He remains provocative, even apart from the spasms of verbal abuse. He criticizes advocates of "open spaces" as urban panacea, resulting in "these little cartoons of the countryside deployed everywhere" between the malls and the condos. They are a reflexive but inadequate answer, especially for one city he cites when "everything it contained was so poorly made, not worth caring about, and unworthy of the continuation of collective self-respect called civilization."

Those phrases exemplify a chief virtue of this book: simple and eye-opening eloquence on matters often obscured by thick pastes of jargon. There is no mystery about what Kunstler likes and doesn't like, but that's not the standard that most interests me. Do we really agree that our places should be well made, beautiful and worth caring about and living in, even if we don't share the same vision of what such places would look like? I wonder. The energy of any excesses or arguable propositions the reader might find here is balanced by the power of this central notion: that our civilization reflects our own self-respect.

Kunstler's past work influences those closer to the trench warfare of planning: Oliver Gillham quotes him at length several times in THE LIMITLESS CITY, and the authors of SOLVING SPRAWL start their book by quoting a passage from his HOME FROM NOWHERE, saying it "provides inspiration to those of us who have been concerned about the American landscape." While Kunstler inspires, cajoles, lambastes and celebrates, others in the civic ecology have to sweat the details, figure out what is doable right now, and then do it. They will find a strong foundation of facts, clear analysis and direct, engaging writing in Gillham's THE LIMITLESS CITY.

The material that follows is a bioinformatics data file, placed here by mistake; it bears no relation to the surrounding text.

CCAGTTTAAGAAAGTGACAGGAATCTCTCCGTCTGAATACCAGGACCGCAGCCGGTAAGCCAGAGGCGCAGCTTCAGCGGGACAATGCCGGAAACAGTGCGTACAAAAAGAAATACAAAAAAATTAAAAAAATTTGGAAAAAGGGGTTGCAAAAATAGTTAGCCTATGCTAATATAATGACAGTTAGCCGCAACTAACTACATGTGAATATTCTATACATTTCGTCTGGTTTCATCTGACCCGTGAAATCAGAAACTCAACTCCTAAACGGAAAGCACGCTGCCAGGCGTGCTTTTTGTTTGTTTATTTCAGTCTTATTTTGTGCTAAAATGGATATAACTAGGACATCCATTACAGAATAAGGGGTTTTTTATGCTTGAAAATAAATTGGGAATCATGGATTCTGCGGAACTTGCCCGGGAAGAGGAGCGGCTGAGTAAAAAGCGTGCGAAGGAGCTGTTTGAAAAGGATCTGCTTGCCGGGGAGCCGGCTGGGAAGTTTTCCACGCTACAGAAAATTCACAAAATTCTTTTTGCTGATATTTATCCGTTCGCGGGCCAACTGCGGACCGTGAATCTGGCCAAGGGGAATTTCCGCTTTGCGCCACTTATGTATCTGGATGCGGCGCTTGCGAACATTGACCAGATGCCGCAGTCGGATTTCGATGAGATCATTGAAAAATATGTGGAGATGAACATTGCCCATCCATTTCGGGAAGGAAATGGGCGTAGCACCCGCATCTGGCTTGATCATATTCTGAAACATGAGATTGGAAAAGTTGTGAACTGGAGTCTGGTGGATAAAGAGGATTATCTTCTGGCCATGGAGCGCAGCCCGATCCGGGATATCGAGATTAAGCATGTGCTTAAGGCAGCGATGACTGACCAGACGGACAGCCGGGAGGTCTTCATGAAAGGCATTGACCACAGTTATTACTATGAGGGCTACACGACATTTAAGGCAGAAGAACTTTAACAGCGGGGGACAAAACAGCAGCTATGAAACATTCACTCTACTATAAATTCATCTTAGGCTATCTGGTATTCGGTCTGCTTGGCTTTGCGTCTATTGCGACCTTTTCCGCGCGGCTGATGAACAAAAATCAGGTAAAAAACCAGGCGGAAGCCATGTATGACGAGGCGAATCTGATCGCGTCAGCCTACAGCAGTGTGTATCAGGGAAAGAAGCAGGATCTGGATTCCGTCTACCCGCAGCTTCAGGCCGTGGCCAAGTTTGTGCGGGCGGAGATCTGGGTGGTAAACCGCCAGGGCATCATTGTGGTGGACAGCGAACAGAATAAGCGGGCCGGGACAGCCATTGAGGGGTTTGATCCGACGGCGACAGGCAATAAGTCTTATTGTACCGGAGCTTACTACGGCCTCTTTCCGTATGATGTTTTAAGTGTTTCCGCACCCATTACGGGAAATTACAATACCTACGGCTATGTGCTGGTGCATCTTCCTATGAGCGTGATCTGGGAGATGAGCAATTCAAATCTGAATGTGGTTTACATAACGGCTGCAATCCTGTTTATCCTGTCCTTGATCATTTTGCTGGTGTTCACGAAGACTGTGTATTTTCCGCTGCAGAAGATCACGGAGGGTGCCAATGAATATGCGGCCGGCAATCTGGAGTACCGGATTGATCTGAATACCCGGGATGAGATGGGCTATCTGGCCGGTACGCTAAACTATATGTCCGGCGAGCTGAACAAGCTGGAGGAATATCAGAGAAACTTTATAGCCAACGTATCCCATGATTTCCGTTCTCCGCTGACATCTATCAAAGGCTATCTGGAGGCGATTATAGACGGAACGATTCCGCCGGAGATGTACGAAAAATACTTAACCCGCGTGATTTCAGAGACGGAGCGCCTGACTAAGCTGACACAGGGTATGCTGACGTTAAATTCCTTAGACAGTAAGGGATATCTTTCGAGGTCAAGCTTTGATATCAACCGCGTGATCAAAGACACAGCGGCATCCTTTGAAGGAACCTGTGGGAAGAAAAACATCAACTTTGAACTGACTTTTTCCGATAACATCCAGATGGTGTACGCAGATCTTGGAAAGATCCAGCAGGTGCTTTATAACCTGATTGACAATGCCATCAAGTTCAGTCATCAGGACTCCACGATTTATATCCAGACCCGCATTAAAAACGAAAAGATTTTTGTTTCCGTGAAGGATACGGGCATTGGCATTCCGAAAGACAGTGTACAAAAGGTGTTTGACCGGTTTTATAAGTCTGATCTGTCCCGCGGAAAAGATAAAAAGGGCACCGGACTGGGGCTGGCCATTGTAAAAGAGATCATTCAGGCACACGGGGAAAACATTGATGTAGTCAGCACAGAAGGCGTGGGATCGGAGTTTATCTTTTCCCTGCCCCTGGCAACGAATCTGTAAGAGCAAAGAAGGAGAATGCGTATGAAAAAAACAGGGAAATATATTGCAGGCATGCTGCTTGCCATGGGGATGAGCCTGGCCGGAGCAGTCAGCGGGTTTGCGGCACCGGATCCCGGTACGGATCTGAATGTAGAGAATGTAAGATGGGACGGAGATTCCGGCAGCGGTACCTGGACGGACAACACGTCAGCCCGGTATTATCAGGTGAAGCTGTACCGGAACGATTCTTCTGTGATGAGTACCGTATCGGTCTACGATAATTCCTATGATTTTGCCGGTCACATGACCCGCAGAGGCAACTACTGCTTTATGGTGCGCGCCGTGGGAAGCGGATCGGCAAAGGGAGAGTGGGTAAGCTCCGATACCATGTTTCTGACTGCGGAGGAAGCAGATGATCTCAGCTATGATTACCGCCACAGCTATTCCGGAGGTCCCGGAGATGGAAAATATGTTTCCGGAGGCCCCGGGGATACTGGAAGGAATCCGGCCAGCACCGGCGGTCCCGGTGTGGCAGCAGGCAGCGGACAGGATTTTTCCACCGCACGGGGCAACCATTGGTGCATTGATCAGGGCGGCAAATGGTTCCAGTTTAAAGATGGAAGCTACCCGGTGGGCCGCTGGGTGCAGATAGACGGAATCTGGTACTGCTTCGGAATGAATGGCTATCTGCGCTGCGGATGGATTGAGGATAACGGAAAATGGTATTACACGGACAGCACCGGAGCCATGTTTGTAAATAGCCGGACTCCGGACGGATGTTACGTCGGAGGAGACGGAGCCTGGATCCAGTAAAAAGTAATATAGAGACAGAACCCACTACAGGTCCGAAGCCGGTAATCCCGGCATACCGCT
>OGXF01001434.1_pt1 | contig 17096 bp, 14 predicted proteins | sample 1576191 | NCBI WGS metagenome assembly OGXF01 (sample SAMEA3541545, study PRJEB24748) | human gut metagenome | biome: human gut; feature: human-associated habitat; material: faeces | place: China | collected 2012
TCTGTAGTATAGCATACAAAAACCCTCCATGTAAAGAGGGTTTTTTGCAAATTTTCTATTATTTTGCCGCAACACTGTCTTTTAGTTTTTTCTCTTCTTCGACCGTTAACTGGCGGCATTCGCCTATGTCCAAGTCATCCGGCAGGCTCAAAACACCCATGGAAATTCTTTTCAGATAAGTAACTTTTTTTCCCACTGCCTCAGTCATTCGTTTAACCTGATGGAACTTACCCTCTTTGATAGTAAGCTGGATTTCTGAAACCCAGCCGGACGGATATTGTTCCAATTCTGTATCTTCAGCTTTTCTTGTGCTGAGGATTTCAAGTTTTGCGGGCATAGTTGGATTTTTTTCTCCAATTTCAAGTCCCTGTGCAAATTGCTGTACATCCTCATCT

Formatted in the friendly fashion of a 1950s textbook, it is a peerless one volume summary not only of the urban sprawl debate which is its announced subject, but of much of what has shaped American cities up to the present moment. (It was going to press just after the events of 9-11-01, so while some text on New York City was added, other discussion and photos remain but are now more historic than intended.)

As a broad survey, THE LIMITLESS CITY is a perfect companion to an earlier volume, SOLVING SPRAWL, which focuses on a number of specific examples in U.S. cities and suburbs where the perils of growth and change were transformed into new ideas for places "worth living in." Though each example seems to have been selected to illustrate a solution to problems that recur in various places, the stories are highly individualized, with the players named, the dollar figures given, and the testimony of people who live or trade there.